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'In-session' Social Activities

'In-session' Social Activities

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'In-session' Social Activities

The classroom is where a lot of relationships and social connections are formed for our students. The informal conversations that take place within and in-between sessions are often how students get to know their peersRecreating those informal chats in an online space can be difficult butbelow, we’ve outlined some suggestions that may help to foster these social interactions and help even the quietest students to engage.

Icebreakers

An icebreaker can be a useful tool to help students feel more at ease in a new space/with new peers. It’s particularly beneficial if your teaching session is going to ask students to contribute to discussions or to present as students will already have built some rapport with their peers and hopefully feel more comfortable contributing.  You don’t need to use an icebreaker at the start of every session but starting your first session with a new group with an icebreaker can help develop social relationships that carry through for the whole term. Below are some suggestions for icebreakers:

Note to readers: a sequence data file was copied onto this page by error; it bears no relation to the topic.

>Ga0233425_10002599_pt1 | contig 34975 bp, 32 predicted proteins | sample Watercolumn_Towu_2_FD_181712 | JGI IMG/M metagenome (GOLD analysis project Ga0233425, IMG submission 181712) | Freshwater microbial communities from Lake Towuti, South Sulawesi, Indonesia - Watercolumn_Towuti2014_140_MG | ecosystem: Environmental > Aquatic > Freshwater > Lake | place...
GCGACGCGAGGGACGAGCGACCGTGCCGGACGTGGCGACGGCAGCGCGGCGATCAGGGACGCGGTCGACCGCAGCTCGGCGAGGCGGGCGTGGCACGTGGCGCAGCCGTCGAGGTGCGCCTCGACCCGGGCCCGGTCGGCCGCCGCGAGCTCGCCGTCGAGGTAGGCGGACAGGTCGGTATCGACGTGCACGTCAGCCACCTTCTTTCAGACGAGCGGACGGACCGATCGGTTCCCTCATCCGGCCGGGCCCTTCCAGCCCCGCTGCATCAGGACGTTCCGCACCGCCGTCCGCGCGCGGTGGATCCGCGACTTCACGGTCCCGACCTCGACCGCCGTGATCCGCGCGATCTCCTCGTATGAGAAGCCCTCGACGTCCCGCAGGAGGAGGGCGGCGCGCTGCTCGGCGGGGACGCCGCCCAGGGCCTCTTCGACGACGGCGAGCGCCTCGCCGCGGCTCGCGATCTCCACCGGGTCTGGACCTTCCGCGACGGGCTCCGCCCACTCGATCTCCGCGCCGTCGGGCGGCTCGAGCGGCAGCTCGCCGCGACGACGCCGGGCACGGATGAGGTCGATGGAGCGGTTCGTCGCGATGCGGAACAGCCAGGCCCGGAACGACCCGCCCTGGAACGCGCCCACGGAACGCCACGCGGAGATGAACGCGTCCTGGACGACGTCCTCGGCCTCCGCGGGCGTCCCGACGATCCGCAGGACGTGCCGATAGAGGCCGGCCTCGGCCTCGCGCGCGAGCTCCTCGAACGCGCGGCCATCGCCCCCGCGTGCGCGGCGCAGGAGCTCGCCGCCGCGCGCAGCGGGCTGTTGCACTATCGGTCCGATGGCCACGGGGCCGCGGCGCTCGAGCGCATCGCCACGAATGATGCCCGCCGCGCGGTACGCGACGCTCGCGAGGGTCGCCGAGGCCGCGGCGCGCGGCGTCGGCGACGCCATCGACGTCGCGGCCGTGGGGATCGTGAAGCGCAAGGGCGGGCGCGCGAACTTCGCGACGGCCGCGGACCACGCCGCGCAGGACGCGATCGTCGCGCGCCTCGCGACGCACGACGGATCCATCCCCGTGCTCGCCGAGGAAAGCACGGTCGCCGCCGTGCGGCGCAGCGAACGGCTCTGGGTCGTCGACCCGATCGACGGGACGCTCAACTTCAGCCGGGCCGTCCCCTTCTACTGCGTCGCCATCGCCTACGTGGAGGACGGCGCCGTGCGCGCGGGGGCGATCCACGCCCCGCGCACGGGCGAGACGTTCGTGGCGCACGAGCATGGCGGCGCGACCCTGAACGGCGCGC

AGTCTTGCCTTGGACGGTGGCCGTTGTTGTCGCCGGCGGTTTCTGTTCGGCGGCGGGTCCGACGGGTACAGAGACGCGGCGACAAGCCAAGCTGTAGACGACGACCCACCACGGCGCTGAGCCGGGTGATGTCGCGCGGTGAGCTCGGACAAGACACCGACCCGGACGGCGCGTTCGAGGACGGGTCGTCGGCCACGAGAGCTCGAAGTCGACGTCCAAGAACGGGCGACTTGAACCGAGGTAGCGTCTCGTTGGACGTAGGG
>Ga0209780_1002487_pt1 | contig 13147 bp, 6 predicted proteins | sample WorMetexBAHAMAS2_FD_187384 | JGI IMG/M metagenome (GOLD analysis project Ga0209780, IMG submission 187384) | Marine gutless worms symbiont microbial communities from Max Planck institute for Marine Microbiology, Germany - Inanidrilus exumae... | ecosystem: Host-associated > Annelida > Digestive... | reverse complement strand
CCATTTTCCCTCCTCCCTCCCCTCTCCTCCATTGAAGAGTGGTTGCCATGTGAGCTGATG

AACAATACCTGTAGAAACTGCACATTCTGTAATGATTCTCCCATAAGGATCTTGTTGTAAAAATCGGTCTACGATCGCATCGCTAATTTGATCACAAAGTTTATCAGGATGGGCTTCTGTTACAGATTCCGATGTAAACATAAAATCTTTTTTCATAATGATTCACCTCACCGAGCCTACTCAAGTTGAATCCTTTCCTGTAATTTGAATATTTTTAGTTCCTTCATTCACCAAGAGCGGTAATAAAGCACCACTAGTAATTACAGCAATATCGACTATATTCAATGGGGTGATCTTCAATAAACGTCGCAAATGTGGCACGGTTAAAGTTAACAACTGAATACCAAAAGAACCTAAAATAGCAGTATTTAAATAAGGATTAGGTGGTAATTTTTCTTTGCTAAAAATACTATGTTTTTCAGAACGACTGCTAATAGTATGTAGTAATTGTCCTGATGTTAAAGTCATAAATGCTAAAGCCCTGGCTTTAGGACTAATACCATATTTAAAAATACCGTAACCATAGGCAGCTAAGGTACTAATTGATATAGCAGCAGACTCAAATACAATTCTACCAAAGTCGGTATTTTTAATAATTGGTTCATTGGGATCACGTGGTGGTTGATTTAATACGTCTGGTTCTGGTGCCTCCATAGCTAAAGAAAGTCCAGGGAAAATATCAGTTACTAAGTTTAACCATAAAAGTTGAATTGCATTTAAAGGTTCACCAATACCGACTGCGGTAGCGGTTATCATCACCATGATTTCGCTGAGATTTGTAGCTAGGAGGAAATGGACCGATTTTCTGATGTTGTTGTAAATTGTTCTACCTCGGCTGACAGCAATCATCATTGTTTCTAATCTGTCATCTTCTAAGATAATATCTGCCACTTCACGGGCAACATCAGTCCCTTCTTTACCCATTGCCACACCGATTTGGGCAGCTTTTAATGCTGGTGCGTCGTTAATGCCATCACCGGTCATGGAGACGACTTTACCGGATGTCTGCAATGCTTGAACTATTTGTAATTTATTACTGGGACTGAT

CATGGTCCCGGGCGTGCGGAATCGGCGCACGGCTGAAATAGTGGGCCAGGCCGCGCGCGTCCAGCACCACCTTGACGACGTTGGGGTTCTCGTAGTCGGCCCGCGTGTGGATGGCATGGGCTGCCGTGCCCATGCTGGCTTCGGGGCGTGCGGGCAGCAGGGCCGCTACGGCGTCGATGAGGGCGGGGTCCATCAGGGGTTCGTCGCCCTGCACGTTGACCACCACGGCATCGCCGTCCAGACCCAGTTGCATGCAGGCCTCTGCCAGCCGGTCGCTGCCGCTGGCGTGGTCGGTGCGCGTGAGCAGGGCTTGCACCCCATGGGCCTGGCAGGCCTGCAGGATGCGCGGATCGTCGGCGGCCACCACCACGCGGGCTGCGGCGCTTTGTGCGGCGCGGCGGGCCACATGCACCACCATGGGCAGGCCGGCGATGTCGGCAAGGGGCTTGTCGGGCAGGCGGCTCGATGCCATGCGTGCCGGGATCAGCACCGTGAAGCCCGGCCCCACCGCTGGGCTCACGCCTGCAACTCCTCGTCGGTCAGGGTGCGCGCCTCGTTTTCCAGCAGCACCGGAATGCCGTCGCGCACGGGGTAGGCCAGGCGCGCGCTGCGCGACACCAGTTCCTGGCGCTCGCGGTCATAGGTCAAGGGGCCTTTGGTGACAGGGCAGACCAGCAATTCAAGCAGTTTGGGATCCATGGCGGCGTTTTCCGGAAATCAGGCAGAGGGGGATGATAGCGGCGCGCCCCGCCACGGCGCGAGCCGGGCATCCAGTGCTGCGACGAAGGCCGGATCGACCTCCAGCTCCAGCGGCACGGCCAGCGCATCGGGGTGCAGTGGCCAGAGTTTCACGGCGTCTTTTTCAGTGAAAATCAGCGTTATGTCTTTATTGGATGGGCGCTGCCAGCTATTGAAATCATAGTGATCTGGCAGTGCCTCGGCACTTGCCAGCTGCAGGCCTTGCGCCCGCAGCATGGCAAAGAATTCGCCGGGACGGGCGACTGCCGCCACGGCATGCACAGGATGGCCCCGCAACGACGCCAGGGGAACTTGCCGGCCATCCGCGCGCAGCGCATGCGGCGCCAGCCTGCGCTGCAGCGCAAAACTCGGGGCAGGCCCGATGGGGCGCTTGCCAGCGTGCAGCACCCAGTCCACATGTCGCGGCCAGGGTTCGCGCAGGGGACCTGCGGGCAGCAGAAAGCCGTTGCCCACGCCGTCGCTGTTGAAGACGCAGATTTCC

Leaving the Zoom/Teams room open or starting early

This can be great way of allowing people to meet each other and chat informally. Leaving the video conference room open for 10 mins at the end of a teaching session (designating a student as ‘host’ so you can leave the room) or starting the session early to allow everyone to chat helps mimic the informal discussions that would naturally take place as students walk into a lecture theatre.   Alternatively, you could put small groups of students into breakout rooms at the start of a session to chat amongst themselves.  Tell students why you’re doing this so they know what’s expected of them.

Encouraging the use of the chat

The chat function in Zoom and Teams allows participants to send private or public messages (you can disable/enable these settings). Encouraging students to use the chat function may help start conversations and build connections that the students may then continue outside of class. You may want to highlight the online etiquette guidance or establish ground rules as a group when using chat.  You could also refer to the Student Charter which contains useful guidance that is  transferrable to online social spaces.

Breakout rooms

As mentioned above, the breakout room is a great way to create smaller groups where talking or speaking up may be less intimidating. These could be used before, during, and/or after the session for students to connect and talk about the learning or purely for socialising.

Text based platforms

Using the chat functions in-session or creating discussions boards in Canvas or Teams can help students to connect. Discussion boards may be advantageous in that they allow everyone to engage at a time that suits them (i.e. they’re non-synchronous). Encouraging students to add useful links to papers, resources etc will help students connect as they may start a conversation with a fellow student who added a comment.